Puthandu, Vishu, Baisakhi, Bohag Bihu
The Tamil New Year follows the Nirayanam vernal equinox and generally falls on April 14 of the Gregorian year. April 14th marks the first day of the traditional Tamil calendar and this remains a public holiday in both Tamil Nadu and Sri Lanka.
Tamil calendar begins with the same date which is observed by most traditional calendars of the rest of India as in Assam, Bengal, Kerala, Manipur, Orissa, Punjab etc not to mention Nepal, Burma, Cambodia, Laos, Sri Lanka and Thailand. The 60-year cycle is also ancient and is observed by most traditional calendars of India and China, and is related to 5 revolutions of Jupiter according to popular belief, or to 60-year orbit of Nakshatras (stars) as mentioned in Surya Siddhanta.
Tamil New Year Puthandu
The month of Chittrai (April - May) embarks the time of festivities in Tamil Nadu. Tamil's New Year Day " Puthandu" is celebrated on April 13 or 14 every year (according to the Gregorian Calender). People greet each other "Puthandu Vazthukal" which means Happy New Year. This auspicious day is also popular as Varusha Pirappuv. As per the Hindu mthyical legends, Lord Brahma started creation of the universe.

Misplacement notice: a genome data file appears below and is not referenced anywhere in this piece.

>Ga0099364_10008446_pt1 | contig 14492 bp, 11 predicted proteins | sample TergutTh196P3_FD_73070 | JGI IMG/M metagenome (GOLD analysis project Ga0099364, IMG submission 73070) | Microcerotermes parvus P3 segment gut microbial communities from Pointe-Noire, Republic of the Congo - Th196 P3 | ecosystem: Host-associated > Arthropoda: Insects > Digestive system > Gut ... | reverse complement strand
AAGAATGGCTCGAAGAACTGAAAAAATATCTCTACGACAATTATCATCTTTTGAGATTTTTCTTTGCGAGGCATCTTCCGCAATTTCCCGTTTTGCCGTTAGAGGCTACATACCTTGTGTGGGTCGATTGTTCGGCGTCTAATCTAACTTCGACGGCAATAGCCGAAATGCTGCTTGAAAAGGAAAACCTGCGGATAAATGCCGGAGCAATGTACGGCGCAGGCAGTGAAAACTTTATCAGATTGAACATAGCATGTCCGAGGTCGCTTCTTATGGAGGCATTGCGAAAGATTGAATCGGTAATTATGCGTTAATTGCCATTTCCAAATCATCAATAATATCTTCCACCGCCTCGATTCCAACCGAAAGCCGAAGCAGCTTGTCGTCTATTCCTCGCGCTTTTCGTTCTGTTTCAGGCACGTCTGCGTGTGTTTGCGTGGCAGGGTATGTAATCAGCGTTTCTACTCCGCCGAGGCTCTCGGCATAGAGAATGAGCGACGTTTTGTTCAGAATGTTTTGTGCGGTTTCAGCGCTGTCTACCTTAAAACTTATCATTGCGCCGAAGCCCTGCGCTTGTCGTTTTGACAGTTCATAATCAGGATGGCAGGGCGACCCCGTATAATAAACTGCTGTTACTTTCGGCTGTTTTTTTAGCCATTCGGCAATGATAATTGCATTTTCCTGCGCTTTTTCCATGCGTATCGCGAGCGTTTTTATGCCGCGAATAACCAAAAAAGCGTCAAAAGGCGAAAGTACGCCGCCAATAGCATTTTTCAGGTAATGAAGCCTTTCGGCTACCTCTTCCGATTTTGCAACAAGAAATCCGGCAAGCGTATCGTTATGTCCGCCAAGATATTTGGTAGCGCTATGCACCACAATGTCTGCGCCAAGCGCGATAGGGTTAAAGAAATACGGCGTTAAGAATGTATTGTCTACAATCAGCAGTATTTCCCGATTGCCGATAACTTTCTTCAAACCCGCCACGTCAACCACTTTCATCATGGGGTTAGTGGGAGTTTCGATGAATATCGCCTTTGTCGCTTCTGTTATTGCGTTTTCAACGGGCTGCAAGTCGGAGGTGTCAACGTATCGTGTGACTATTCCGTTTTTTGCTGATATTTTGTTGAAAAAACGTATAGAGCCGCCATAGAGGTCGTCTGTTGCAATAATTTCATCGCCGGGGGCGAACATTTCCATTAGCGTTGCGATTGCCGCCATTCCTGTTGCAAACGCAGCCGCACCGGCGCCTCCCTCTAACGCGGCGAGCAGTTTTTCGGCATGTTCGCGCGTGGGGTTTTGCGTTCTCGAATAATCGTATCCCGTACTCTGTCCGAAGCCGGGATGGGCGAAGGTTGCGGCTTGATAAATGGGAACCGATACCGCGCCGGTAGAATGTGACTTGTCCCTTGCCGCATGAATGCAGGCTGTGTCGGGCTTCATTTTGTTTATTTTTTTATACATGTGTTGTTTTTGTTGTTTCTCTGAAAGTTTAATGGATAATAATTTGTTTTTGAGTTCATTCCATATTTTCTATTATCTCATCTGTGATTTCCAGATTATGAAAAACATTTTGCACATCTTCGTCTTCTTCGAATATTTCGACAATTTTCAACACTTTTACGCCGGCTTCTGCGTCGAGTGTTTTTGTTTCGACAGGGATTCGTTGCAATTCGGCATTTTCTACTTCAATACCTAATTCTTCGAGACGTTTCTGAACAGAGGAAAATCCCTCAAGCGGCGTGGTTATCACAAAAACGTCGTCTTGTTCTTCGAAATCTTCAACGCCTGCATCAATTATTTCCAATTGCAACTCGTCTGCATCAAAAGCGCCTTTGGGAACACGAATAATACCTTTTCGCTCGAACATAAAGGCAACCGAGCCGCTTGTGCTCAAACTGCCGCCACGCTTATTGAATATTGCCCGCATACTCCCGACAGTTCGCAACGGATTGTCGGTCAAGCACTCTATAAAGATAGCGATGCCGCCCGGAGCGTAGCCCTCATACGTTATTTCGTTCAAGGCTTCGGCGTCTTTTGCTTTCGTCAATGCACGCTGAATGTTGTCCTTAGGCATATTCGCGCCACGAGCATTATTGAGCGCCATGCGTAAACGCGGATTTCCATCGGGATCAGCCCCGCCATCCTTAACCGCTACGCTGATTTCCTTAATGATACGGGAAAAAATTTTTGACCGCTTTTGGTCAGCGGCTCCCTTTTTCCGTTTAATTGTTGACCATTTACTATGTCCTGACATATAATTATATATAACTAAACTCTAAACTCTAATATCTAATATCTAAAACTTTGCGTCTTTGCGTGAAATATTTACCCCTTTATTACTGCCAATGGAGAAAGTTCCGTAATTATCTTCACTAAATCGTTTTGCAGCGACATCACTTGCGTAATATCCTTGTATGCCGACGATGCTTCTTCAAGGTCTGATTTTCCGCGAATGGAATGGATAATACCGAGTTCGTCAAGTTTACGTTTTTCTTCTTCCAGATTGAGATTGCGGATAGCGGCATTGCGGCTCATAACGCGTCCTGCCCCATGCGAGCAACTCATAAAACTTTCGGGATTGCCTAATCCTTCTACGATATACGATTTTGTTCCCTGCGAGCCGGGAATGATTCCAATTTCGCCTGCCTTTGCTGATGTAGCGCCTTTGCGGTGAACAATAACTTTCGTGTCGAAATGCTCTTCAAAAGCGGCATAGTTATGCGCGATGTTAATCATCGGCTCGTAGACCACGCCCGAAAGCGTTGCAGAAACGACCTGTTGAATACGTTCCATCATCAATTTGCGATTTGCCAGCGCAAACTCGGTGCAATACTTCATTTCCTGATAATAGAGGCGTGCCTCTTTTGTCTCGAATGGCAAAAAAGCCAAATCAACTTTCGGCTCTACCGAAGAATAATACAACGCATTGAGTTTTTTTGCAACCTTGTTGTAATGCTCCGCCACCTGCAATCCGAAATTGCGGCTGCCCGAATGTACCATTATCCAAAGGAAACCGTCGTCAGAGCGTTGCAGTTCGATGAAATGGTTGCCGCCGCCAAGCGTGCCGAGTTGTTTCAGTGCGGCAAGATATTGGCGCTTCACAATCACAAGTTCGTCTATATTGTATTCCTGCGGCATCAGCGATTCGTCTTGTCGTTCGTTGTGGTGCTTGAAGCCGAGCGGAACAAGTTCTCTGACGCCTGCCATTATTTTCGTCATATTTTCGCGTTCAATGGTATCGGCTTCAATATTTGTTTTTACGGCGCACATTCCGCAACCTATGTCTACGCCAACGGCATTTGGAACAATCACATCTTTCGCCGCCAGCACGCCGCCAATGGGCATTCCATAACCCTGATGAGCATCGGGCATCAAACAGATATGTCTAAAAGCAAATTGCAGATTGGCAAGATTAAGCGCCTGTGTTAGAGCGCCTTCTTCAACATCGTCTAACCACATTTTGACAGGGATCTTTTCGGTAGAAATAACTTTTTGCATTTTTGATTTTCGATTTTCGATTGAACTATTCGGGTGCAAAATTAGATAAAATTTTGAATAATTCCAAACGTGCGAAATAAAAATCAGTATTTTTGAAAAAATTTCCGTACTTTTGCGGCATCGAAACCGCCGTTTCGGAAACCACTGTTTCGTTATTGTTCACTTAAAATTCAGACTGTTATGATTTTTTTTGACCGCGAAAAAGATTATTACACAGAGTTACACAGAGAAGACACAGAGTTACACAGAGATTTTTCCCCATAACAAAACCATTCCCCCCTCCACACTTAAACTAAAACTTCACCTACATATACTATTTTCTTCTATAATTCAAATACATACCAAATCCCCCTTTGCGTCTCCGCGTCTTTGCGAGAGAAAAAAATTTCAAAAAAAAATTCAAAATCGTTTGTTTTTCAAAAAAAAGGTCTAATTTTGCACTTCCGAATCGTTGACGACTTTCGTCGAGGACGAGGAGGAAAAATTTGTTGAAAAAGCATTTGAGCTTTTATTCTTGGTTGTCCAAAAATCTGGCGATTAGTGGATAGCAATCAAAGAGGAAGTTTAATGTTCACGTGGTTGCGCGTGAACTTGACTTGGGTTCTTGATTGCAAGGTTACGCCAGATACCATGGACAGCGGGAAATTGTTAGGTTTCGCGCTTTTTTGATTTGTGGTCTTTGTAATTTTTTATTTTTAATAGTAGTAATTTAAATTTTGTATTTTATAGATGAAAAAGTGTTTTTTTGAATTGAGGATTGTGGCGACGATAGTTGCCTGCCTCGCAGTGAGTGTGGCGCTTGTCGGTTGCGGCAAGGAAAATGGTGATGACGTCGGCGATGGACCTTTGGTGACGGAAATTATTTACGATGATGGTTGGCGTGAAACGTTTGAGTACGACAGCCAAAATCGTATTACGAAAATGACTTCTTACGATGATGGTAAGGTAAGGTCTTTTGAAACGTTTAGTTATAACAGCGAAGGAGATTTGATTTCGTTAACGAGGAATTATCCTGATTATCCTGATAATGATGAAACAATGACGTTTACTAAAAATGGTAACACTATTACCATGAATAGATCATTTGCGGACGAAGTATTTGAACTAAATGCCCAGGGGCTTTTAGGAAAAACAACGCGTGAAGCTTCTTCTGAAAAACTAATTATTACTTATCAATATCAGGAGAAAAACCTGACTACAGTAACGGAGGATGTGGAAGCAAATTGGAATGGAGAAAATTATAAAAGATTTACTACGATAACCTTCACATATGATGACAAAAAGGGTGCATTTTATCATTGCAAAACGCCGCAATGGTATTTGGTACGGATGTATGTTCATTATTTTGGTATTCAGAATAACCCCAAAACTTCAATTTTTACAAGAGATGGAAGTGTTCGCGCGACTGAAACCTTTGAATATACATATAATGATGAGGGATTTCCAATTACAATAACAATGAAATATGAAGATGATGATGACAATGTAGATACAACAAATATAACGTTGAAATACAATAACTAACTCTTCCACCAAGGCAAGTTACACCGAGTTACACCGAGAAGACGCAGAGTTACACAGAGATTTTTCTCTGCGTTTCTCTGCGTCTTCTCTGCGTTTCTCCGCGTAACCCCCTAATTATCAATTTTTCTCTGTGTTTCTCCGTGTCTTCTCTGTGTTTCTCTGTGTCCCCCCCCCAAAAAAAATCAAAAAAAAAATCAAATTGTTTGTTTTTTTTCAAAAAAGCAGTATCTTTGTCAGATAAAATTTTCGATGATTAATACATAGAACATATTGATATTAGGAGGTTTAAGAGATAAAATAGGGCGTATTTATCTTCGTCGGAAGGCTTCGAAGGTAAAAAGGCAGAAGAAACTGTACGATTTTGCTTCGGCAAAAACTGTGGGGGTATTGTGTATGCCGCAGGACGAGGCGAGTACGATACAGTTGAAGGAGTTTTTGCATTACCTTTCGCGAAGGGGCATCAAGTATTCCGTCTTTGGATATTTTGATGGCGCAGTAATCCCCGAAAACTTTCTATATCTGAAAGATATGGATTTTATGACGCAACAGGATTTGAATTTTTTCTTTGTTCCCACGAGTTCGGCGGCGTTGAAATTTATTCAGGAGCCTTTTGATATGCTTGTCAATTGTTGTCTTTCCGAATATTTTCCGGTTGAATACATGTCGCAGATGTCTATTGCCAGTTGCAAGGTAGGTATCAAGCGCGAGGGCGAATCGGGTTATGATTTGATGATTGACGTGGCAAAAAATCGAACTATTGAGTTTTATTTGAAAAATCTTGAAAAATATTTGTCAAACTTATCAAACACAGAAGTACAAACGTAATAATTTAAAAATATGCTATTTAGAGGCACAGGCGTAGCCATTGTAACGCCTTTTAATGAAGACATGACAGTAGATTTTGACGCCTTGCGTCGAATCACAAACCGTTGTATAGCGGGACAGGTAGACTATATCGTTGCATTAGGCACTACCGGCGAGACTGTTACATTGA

Highlights of the Festival
New Year's day is a gala time for all Tamils. The main focus is on the food eaten on the day. 'Maanga Pachadi' is the pulse of the festival. It is a dish made of raw mangoes, jaggery, neem flowers which tastes sweet, salt, sour and bitter. This entails different colors of life. It depicts that life has to face everything from success to defeat. At the time of New Year festivities, a grand Car Festival also takes place at Tiruvadamarudur near Kumbakonam. At some places, Chitthirai festival is also celebrated. It is said on this day, Goddess Meenakshi got married to Lord Sundareswarar.
In Tamil Nadu, people follow some strict rituals in a belief to ensure well-being and prosperity of their families. The most popular tradition is to view Kanni at dawn with a hope to bring good luck. People start the day by watching some auspicious items like gold and silver jewelery, betel leaves, nuts, fruits and vegetables, flowers, raw rice and coconuts. Following the rituals, Tamils take bath, wear fresh clothes and visit the temples to pray for success in life. After this, Panchangam (almanac) is read.